Welcome! Today we are going to discuss the Eastern Prickly Pear Cactus (Opuntia humifusa). It may surprise you to learn that there is a cactus that is native here in New Jersey. Eastern Prickly Pear Cactus forms mats of flat green pads. The cactus dehydrates its pads to prepare for winter once the temperature starts to drop and is able to survive the cold temperatures this way.
Prickly Pear Cactus blooms showy yellow flowers come June every year. It is perennial and a new plant will not start blooming until its second year.
The flowers consists of 8 – 12 petals that are between 2-3 inches wide. Be careful touching this plant as it contains barbed bristles that will poke you if you touch it.
The flowers give way to green fruit in late summer which later turns to red. Sometimes the red fruit will stay on the cactus until the following spring.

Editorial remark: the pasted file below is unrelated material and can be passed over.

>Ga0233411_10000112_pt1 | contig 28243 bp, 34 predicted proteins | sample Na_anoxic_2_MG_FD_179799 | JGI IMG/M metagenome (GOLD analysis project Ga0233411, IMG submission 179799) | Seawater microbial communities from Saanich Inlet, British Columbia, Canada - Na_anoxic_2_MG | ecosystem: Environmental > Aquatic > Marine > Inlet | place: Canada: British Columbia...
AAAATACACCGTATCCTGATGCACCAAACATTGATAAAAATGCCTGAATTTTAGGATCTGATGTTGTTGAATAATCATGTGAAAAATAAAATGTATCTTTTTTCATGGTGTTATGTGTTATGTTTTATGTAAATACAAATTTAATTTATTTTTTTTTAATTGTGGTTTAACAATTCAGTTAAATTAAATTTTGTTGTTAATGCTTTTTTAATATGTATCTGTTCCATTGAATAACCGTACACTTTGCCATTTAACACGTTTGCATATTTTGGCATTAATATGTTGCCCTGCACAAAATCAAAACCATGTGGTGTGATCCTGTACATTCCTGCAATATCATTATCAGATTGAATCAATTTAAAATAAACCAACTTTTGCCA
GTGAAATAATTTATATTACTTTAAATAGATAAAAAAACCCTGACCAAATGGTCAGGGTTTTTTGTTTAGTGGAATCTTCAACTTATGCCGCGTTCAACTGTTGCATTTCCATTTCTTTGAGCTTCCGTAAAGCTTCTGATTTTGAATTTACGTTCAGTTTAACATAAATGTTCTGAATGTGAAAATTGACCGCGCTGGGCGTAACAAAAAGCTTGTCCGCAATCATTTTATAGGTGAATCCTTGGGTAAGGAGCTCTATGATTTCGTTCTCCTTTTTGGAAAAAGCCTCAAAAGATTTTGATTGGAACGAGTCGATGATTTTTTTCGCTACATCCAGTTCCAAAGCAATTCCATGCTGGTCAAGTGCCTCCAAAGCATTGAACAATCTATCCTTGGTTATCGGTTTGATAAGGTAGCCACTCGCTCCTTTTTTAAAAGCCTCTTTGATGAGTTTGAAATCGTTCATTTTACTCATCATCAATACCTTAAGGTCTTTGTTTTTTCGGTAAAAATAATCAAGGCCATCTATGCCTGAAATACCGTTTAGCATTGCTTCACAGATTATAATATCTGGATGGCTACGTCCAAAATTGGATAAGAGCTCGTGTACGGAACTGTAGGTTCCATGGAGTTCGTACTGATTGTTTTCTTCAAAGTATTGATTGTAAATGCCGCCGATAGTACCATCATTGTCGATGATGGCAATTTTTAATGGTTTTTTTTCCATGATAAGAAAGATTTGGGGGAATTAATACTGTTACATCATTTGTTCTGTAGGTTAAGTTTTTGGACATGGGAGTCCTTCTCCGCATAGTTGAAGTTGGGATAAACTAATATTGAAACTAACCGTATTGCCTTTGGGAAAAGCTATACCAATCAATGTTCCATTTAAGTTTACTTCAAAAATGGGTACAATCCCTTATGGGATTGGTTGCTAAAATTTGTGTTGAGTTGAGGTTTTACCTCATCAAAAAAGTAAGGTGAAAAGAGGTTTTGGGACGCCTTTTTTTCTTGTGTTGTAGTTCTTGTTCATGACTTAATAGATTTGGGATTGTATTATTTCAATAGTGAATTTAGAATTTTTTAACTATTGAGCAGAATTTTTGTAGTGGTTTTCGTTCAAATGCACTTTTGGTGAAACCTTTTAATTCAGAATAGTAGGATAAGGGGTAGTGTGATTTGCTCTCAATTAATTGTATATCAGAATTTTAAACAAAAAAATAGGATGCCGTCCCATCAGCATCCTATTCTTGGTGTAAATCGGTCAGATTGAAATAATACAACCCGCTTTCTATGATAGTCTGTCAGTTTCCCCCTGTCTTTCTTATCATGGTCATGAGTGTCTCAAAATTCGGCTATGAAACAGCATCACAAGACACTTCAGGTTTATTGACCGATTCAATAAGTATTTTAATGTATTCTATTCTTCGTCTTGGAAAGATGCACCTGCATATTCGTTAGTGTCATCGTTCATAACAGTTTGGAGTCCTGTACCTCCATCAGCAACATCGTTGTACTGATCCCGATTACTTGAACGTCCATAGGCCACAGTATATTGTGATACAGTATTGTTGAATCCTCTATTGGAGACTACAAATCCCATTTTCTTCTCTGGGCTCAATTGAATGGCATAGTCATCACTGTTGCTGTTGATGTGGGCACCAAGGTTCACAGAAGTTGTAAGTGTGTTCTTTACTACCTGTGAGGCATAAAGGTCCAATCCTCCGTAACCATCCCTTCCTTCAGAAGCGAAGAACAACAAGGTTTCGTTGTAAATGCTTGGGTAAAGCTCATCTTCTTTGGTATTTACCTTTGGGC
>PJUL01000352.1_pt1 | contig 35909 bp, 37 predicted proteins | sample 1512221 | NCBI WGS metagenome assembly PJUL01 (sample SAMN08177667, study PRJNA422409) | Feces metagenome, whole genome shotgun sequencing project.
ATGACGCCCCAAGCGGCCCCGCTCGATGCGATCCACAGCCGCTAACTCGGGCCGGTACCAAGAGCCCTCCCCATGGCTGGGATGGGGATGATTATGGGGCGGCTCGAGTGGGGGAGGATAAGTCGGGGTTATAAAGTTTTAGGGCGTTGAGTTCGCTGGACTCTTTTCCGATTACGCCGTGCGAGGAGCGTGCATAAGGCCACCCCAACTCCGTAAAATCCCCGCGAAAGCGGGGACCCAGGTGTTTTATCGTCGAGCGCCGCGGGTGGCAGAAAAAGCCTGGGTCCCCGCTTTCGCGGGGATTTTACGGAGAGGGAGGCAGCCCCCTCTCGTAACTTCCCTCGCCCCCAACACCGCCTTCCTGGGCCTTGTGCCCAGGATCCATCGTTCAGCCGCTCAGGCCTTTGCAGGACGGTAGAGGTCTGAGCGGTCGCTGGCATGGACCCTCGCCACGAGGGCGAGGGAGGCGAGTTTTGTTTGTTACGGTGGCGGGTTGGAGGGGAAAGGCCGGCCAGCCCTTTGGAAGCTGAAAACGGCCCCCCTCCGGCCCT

Prickly Pear Cactus is shade intolerant and you will not find it in densely shaded forests. It can be found growing in sandy conditions (as seen in the photo above) or on rock outcroppings. Eastern Red Cedar is usually seen growing nearby this plant. It is not the most common plant in NJ and is actually endangered in a few states so if you see one be sure to leave it be!
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